The Association’s governance is facilitated by a Committee, elected annually during the AGM. This Committee includes representatives from Epsom & Ewell Borough Council and the Lower Mole Partnership, ensuring collaboration and effective management.

Membership of the Association is just £3.00 per household, and an additional £2.00 for postal members, making it accessible to a wide range of residents.

Epsom Common, though no longer a pristine wilderness untouched by human influence, has been integral to the local community for centuries. From its historical use for grazing animals and gathering firewood to wartime cultivation, the Common has a rich heritage intertwined with human activity.

To guide its future as a public nature reserve and promote biodiversity, the Epsom & Ewell Borough Council unveiled a Hundred Year Management Plan (2016-2116), approved by Natural England. The Association wholeheartedly endorsed this long-term approach and commitment to biodiversity conservation.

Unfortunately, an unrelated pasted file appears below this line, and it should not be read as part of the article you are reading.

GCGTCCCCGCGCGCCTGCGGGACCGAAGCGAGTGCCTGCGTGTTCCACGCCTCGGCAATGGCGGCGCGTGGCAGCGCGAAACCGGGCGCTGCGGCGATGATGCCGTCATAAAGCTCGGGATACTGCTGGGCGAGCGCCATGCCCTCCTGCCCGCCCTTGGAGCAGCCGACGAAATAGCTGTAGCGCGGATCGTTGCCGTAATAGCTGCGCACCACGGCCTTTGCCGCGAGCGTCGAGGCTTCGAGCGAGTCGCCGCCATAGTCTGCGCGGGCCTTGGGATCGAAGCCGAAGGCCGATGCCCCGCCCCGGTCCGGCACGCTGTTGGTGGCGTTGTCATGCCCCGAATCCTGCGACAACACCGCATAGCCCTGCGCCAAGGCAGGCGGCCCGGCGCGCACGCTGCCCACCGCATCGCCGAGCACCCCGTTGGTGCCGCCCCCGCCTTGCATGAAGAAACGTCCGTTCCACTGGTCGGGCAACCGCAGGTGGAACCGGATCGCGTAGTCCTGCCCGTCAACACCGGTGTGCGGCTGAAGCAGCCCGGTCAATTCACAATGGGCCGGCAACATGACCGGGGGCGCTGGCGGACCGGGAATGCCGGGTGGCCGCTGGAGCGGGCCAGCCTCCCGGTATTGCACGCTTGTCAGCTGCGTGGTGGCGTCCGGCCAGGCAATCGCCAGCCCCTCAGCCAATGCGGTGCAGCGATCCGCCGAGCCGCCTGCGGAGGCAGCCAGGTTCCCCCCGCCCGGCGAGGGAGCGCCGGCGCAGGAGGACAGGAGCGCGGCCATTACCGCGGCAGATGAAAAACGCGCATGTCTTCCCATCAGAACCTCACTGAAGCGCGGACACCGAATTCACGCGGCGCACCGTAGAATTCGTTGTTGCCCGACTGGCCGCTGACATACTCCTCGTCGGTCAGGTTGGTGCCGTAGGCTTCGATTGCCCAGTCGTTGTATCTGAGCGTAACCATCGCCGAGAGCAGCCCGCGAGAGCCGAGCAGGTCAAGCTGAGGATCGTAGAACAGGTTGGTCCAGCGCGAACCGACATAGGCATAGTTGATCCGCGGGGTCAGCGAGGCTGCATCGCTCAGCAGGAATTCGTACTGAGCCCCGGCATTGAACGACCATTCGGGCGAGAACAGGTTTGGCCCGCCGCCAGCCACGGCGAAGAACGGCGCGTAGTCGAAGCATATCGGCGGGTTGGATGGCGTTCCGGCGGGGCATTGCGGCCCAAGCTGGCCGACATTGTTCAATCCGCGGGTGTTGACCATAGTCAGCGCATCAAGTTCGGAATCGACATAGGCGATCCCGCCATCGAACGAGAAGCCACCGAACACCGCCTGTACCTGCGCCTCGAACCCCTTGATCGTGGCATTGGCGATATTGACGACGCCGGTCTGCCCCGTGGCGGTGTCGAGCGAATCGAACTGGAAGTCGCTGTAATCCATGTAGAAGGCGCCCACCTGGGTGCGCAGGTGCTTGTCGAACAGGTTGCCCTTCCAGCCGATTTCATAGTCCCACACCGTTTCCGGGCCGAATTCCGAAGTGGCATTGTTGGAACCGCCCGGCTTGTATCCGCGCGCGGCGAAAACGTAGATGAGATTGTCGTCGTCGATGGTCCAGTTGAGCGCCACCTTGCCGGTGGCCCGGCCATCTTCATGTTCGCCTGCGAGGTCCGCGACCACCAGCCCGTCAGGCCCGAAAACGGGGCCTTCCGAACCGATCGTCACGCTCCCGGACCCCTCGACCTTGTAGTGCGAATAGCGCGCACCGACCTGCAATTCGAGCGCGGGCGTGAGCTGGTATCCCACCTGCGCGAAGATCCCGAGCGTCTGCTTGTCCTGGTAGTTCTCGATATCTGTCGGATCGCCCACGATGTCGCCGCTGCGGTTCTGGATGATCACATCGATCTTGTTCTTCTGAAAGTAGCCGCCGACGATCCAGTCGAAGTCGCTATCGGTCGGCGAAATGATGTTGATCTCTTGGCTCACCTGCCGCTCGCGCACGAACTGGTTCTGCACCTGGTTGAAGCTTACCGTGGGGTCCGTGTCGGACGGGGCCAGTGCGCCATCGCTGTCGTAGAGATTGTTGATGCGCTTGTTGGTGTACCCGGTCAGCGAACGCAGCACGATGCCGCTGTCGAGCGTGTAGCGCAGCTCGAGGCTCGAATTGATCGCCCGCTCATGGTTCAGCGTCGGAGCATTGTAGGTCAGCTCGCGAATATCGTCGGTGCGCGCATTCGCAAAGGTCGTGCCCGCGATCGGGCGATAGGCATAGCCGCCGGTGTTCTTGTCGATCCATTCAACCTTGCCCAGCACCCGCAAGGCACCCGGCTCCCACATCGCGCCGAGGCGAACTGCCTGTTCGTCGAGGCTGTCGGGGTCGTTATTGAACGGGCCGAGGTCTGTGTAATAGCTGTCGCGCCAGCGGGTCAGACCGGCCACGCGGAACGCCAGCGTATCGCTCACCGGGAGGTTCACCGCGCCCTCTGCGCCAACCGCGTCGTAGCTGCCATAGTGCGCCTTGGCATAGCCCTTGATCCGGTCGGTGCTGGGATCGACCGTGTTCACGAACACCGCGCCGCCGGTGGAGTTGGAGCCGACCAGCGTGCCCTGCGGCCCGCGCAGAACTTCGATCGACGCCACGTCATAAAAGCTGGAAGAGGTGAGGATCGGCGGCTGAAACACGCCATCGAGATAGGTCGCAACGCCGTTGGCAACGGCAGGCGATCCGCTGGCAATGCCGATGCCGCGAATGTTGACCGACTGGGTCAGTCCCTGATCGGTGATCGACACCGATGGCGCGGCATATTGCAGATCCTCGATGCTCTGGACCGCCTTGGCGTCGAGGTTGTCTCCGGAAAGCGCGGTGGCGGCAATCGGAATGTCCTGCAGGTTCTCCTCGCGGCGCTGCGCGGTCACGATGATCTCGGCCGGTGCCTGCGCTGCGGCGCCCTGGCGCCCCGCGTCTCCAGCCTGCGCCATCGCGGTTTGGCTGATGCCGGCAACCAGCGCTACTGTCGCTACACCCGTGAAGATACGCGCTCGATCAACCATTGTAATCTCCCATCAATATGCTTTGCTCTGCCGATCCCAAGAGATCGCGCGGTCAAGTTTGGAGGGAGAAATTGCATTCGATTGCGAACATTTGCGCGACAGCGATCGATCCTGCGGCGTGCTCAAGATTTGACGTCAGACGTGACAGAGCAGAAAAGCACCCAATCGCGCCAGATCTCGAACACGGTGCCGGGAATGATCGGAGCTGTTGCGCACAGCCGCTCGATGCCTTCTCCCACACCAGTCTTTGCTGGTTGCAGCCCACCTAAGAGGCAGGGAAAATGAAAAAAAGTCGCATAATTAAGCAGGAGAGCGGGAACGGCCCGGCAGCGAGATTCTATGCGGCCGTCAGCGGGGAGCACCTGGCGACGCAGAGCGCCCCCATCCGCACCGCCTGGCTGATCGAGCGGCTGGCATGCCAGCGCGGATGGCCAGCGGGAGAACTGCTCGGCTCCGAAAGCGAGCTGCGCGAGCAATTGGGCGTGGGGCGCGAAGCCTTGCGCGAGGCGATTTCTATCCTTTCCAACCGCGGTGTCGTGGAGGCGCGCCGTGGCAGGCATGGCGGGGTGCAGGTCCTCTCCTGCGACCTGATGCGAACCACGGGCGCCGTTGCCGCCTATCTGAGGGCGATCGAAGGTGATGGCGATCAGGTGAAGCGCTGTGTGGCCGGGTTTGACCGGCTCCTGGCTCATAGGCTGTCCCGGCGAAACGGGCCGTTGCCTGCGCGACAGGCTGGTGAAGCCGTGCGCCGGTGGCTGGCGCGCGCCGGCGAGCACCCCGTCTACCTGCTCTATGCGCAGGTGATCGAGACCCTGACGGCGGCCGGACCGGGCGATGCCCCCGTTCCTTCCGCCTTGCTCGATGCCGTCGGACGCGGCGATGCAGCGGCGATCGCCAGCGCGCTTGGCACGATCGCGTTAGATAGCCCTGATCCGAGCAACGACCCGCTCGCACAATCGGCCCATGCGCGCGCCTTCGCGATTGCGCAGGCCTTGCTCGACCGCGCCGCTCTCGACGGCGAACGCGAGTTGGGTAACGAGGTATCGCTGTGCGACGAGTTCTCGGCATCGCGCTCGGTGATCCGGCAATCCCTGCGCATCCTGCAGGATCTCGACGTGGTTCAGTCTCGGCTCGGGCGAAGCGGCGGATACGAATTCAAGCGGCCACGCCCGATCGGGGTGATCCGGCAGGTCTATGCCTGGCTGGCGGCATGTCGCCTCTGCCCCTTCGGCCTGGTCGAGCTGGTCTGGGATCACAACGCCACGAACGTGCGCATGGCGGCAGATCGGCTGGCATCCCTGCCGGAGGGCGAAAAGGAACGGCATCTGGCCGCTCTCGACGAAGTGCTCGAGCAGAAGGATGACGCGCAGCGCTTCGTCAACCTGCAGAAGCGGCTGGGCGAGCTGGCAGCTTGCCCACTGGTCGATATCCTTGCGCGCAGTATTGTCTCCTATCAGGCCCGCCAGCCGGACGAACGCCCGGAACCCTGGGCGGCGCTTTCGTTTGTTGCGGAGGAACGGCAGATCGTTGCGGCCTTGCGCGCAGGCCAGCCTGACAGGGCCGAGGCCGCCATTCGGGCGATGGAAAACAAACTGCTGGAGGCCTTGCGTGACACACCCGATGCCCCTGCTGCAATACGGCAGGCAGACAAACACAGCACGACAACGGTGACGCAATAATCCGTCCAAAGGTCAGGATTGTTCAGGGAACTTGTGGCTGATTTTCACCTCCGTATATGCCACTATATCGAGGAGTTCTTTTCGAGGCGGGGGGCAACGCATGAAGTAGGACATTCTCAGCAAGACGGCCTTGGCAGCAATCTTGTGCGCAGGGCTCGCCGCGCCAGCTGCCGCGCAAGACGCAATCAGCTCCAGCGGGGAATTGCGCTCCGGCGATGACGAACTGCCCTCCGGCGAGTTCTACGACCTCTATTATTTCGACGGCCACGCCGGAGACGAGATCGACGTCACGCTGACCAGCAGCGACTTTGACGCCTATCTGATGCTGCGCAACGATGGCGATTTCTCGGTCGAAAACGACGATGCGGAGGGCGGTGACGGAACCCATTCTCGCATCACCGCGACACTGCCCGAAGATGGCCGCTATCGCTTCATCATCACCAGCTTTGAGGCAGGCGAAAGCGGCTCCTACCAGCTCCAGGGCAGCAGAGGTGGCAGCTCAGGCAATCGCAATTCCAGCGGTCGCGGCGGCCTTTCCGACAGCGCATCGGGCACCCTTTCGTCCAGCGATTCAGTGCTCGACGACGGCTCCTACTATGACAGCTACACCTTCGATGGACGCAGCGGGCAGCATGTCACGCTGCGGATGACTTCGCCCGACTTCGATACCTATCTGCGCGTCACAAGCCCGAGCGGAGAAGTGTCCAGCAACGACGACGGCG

In their bid to create a mosaic of habitats and maintain a balance between grassland and woodland, the Association undertakes various management activities. These include the removal of young secondary woodland to restore lost grassland and heath, as well as the reintroduction of summer cattle grazing.

A success story of their strategy lies in the thriving butterfly population on the Common. It now hosts a range of butterfly species, from woodland dwellers like the Purple Emperor and White Admiral to grassland species like the Meadow Brown and Marbled White.

The diverse habitats have not only benefited butterflies but also thousands of other flora and fauna, including plants, fungi, insects, amphibians, reptiles, birds, and mammals.

The Association ensures active engagement with its members through events such as two annual evening meetings featuring guest speakers on topics related to the Common’s heritage and natural history.

Additionally, they organize natural history walks led by experienced naturalists, covering topics like butterflies, wildflowers, bush crickets, birds, fungi, and bats. These walks provided valuable insights into the richness of the Common’s ecosystem.